TraceRace by Spaddlewit Inc

Mike Antonakes from Spaddlewit Inc. is our weekly guest. He talks to us about his game TraceRace. 

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So Mike, tell me more about your company

Spaddlewit Inc. was founded by A.J. Freda in 2012. A.J. works collaboratively with Mike Antonakes, a longtime friend and work partner. The dynamic duo have never actually worked at the same table before – A.J. lives with his wife and children in South Florida, and Mike is studying game development at UOIT, a Canadian university. Nevertheless, they have been working steadily on quality mobile titles since late 2009, and hope to continue producing more in the future!

As independant developers, our goal is to provide uniquely compelling game experiences within the confines of mobile platforms. We don’t like to color within the lines – our strengths lie in breaking with conventions, coming up with our own solutions, and just having fun while working, pure and simple. Neither of us would be here if it weren’t for the amount of passion we’ve put into our titles, and the company as a whole.

So far, our creations primarily involve iOS devices, but we have recently been flirting with Android as well. Our long-term company goal is to be as inclusive as possible regarding mobile platform support, so that our titles achieve parity between every major smartphone OS out there.

Your game is called TraceRace. What is it about? 

Trace your way to the top in TraceRace, the simple-yet-deceptively-addicting casual game. Your goal is to outline a series of drawings as accurately as possible, without spending too long on any one of them. You only get one stroke to pull off this feat – no erase ability, no second tries, nothing. If you get an accuracy less than 50%, then you fail the drawing, earning yourself a strike. Three strikes, and it’s game over! Conversely, the greater your accuracy is, the more points you’ll earn. If you do really well, you might even gain some sweet bonuses!

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How did you come up with this idea? 

TraceRace is directly inspired by a variety of titles. The drawing mechanic has its roots in an obscure minigame from Mario Party 2, which we expanded heavily upon. The UI drew from the likes of SpellTower, Draw Something, and Fruit Ninja.

How did develop TraceRace? 

TraceRace was worked on by two guys – myself, Mike Antonakes, and AJ Freda. I served as project lead, programmer, and artist, wheras AJ served as chief programmer. Principal development for our initial public release took 8 months – from mid-February to late October 2013. The Android port (still a work-in-progress) took an additional 1-2 months to get off the ground.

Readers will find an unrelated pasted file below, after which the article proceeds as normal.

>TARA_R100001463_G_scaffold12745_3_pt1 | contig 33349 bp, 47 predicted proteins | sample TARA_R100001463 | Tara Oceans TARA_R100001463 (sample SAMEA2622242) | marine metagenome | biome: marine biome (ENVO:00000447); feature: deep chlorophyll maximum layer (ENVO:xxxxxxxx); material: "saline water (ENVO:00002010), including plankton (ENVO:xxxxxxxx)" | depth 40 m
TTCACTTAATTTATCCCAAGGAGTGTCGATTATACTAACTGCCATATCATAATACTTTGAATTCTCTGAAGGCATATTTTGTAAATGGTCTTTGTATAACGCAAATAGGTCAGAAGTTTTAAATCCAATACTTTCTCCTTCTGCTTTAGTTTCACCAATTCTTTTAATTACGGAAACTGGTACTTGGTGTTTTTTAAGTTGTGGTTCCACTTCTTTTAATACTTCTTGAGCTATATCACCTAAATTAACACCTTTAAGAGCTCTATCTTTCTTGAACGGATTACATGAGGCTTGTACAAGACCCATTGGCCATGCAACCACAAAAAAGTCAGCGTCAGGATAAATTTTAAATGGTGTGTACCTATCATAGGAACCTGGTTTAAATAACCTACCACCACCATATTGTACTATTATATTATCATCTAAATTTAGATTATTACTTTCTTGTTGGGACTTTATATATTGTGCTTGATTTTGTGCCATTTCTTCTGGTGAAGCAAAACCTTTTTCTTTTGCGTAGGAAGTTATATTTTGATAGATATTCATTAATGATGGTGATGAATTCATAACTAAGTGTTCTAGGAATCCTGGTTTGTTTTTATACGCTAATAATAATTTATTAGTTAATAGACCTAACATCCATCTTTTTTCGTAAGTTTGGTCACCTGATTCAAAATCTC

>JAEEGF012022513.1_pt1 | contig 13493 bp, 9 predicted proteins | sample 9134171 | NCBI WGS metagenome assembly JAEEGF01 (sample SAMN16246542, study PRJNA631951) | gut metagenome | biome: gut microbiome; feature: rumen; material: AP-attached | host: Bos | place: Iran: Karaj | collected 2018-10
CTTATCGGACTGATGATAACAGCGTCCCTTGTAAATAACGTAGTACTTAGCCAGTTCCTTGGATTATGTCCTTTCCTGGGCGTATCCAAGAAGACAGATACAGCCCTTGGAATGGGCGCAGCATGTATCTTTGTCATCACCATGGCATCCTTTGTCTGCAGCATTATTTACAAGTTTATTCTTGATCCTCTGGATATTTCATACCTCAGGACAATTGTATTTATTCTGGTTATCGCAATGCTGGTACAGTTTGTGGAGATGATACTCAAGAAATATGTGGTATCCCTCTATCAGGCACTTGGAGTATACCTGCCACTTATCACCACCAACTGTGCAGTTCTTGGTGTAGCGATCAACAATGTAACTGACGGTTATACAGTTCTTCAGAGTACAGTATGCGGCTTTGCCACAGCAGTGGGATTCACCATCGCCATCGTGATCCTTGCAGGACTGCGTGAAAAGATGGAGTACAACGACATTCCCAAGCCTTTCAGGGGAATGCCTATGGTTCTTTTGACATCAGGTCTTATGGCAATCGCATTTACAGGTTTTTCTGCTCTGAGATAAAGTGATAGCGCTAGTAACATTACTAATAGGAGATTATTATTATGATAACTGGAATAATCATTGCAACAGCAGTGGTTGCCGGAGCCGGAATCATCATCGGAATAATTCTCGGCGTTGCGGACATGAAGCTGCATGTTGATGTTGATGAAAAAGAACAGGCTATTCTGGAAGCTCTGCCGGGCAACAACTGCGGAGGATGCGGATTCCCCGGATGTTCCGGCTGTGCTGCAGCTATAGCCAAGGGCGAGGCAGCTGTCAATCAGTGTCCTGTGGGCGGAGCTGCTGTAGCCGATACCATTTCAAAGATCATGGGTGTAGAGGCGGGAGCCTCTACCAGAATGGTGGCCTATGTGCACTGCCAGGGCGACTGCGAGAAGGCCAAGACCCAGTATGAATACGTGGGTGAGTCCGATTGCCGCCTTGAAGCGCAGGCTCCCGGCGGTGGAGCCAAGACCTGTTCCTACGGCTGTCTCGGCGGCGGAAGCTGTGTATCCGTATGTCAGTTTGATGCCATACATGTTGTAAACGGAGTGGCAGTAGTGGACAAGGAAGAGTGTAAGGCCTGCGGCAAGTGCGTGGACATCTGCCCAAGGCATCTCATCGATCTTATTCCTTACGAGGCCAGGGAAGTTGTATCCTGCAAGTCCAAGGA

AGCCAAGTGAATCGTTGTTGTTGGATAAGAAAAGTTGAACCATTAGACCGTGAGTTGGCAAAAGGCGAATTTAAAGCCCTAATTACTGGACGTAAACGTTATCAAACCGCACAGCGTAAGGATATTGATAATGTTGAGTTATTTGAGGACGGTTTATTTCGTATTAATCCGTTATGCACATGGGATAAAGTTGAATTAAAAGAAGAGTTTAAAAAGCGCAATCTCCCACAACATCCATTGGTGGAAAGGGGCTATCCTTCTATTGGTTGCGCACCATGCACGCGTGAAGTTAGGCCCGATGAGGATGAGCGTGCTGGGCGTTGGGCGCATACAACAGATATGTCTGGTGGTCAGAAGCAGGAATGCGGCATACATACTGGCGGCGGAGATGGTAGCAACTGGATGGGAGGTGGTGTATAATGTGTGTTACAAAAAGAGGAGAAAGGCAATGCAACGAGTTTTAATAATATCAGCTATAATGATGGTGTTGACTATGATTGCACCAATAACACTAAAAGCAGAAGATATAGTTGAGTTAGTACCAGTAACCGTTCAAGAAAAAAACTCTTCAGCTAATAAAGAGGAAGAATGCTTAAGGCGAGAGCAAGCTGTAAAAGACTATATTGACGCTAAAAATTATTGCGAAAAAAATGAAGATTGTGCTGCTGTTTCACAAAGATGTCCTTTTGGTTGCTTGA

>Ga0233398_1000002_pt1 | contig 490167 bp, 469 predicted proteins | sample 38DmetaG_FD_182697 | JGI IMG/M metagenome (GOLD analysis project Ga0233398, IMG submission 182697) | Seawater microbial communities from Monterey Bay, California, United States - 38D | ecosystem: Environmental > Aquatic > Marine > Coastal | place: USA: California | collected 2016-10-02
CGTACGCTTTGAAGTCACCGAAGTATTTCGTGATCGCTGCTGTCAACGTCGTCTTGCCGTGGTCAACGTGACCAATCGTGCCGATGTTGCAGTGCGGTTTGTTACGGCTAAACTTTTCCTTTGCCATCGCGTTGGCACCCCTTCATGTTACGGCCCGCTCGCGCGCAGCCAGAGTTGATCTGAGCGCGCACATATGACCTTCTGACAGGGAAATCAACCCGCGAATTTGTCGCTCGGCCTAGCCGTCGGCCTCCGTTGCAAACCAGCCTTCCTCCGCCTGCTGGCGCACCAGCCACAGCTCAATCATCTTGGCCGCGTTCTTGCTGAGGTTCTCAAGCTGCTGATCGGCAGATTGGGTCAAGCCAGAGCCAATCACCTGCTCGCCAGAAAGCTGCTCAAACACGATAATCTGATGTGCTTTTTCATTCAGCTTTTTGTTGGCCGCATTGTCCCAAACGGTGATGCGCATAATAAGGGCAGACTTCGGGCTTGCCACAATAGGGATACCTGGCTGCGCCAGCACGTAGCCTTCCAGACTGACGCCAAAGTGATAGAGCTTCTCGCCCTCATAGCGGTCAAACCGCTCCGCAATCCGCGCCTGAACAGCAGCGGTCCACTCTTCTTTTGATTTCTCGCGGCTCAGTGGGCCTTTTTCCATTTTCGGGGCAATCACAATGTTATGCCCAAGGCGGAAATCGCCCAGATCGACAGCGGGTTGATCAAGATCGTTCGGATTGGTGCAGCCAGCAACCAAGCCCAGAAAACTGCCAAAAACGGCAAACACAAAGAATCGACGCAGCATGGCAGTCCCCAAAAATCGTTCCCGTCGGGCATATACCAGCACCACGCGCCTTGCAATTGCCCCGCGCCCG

The game was programmed in C++, using a custom proprietary engine developed by my partner and I. The engine is portable, flexible, and suitable for all of our needs. Some more information regarding TraceRace’s development cycle can be found here: http://spaddlewit.com/a-development-infographic/

Can you share with our readers  the most important thing you have learned when developing a game? 

Pace yourself when working. Give your project a few hours a day at most, but make sure you have other hobbies/interests to keep your mind clear, as well as to avoid burning out.

Version control is of the utmost importance, as is issue management. Being able to look up a ticket, find the rev# in which it was tackled, and directly view the lines of code altered is such a godsend, especially when dealing with debugging. Don’t underestimate it.

Do you have any advice for someone who would like to develop their own games? 

Gameplay first, visuals second. Don’t get lost up in the glitz and glamour of being a game developer – try to focus as much attention as possible on raw development, and spend only what you must on promotion/self-plugging. Be passionate about your craft, and you’ll never work a day in your life.

Great advice Mike! Any last thoughts? 

I’m immensely proud of the work I’ve created with AJ, even though we haven’t even broke even with our financial investments. We both knew going in to this that it would always be about having fun, rather than making a buck

Thanks a lot Mike for sharing your story – we hope it inspires people to start developing games! 

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